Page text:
My landlord filed a suit against me

  • Service.  Your landlord must “serve” you with the lawsuit.  Service occurs when someone hands the lawsuit to you or someone in your home over the age of 15 or when the lawsuit is “posted” in a visible place on your home.  If you want to defend the suit, call an attorney right away, as these cases move pretty fast.  Low-wage workers can call our office for a free consultation.
  • No judgment for past-due rent if lawsuit posted outside home. If the landlord posted the suit outside your home, then the landlord will not be able to get a judgment for past due rent if you do not appear in court (but the landlord can get a judgment to evict you).  If you want to be sure there won’t be a judgment for past-due rent, call an attorney. They can look at the “return of service” in the court records.  Low-wage workers can call our office for assistance. 
  • Failure to appear in court. If you or your attorney do not appear in court, the landlord will automatically win the case.  This is called a “default judgment.” You should know that a judgment against you will be in the public record. This will make it more difficult for you to rent in the future. Even if you have no defense, you may be able to negotiate an agreement that would prevent a judgment.
  • Read the lawsuit. Reading the lawsuit will tell you what the landlord is accusing you of, what type of suit it is, and how much money the landlord is demanding.  If you disagree with what the lawsuit says, call an attorney right away.  This is especially important if the landlord is seeking an “expedited eviction” and is accusing you or others of engaging in drug activity, serious property damage, or being a threat to others.
  • Rent and Possession. The most common type of suits landlords file are called “rent and possession.”  Through this type of suit, a landlord can seek a judgment from the court evicting you and requiring you to pay past-due rent and late fees (but not property damages).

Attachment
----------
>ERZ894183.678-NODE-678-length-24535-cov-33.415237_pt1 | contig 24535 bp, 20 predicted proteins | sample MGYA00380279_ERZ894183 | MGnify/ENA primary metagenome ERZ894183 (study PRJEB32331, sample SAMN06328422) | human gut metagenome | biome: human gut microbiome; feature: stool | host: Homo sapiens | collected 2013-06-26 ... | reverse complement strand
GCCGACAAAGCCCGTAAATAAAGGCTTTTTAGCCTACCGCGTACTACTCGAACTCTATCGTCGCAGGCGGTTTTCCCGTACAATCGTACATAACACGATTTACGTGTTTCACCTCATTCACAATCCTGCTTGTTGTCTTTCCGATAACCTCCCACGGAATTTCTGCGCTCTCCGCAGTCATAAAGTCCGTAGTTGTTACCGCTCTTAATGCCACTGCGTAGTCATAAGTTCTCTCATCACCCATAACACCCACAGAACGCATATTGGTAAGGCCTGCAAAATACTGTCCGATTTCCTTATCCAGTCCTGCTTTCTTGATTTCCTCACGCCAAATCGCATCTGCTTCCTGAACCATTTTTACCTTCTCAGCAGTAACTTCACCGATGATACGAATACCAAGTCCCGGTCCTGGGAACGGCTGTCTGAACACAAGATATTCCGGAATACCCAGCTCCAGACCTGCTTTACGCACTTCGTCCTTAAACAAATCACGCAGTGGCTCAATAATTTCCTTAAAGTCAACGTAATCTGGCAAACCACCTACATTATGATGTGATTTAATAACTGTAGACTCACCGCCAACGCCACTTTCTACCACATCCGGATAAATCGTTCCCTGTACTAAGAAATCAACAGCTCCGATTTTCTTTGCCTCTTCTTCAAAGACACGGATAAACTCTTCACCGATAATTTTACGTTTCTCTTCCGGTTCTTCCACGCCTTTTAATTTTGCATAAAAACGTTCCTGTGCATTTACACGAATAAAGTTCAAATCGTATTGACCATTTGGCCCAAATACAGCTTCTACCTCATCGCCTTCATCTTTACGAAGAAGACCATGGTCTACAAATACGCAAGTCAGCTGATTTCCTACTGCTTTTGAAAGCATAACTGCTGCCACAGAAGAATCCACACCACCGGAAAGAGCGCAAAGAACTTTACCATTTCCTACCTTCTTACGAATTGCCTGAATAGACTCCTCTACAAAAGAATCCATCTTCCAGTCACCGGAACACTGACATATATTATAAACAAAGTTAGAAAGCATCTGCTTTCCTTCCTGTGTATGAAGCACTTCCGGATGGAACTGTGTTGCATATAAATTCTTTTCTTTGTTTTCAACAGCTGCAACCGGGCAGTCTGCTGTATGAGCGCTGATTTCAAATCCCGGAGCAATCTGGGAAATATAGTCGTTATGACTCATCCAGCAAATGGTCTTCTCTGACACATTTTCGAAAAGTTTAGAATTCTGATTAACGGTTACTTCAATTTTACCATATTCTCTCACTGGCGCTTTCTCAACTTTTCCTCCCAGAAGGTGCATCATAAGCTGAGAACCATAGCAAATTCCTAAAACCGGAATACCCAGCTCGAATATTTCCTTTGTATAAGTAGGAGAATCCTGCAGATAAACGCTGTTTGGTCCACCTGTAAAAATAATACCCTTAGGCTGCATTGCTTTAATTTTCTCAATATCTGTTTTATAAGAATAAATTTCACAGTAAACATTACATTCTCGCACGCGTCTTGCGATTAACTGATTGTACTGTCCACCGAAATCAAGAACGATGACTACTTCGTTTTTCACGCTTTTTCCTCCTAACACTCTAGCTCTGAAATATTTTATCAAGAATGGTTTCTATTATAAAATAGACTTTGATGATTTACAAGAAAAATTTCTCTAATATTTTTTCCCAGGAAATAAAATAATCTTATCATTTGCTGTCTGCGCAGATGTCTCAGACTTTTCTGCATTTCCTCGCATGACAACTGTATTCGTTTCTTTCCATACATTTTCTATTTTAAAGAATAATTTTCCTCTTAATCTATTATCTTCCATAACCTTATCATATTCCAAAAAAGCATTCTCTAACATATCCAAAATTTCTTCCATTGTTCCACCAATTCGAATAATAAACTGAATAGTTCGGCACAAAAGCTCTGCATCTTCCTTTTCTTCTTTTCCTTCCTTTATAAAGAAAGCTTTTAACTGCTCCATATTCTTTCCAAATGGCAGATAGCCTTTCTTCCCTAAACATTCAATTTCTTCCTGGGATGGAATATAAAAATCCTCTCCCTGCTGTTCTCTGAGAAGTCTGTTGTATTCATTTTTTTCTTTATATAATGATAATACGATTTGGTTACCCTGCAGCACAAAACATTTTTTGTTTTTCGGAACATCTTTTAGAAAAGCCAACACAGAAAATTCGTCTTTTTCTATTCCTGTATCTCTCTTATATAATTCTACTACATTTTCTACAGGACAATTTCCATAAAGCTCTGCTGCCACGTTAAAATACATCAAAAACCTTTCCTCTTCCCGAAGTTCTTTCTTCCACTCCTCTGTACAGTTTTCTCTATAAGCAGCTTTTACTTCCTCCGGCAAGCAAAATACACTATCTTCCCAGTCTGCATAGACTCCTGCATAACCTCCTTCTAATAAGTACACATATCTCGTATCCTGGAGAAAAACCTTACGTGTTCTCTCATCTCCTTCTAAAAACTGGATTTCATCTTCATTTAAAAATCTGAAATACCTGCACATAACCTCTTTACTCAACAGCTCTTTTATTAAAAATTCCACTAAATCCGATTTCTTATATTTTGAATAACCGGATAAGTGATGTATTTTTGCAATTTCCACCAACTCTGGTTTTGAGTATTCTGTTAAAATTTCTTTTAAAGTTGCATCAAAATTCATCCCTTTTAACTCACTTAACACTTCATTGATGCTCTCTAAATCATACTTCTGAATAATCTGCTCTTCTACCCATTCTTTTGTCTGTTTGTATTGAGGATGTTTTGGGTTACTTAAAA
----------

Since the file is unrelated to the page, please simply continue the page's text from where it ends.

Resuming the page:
• Responding to Rent and Possession Suit.
    • Catch up on the rent. If you pay all of the rent due on or before your court date, the case will be dismissed and you will not be evicted (to be safe, appear in court and pay the past due rent to the court with a money order).
    • Present evidence of inaccuracy.  If the landlord has charged you for fees that are not provided for in the lease or if the amount sought is wrong, you can present evidence of that to the judge.  We suggest you call an attorney for a consultation beforehand.  Low wage workers may call us for a free consultation.
    • Counterclaim for landlord abuses.  If, during the time you rented the home, you believe the landlord violated your rights, such as failing to maintain safe, sanitary and livable housing or cutting off your utilities, you may have grounds for a counterclaim.  Call an attorney right away for guidance.
  •  Unlawful detainer.  Sometimes landlords will file “unlawful detainer” suits.  A landlord can file this type of suit when the tenant has stayed in the home past the time permitted.  This can occur when the landlord ends your month-to-month tenancy, chooses not to renew your lease, or accuses you of violating the lease.  The landlord can seek your eviction, rent, and damages.   To succeed, the landlord must send you a letter demanding you leave (for breaching the lease, the landlord must give ten days notice and for ending the tenancy, the landlord must give you notice at least 30 days before rent is due).  If the landlord did not follow this procedure, the landlord loses.  If a landlord wins, a court can order you to pay double rent for the time you stayed over plus damages.
  • Responding to unlawful detainer suit.  
    • No counterclaims.  You cannot file counterclaims in unlawful detainer cases.  But if you believe you have claims against your landlord, you may want to call an attorney and consider filing them independently.
    • Inaccuracies.  You can challenge the amount of money being sought if you believe it is inaccurate.  You can also try to prove that the landlord failed to provide 30 days’ written notice.  
    • No breach. If the landlord is attempting to evict you for breaching the lease, you can try to prove you complied with the lease.

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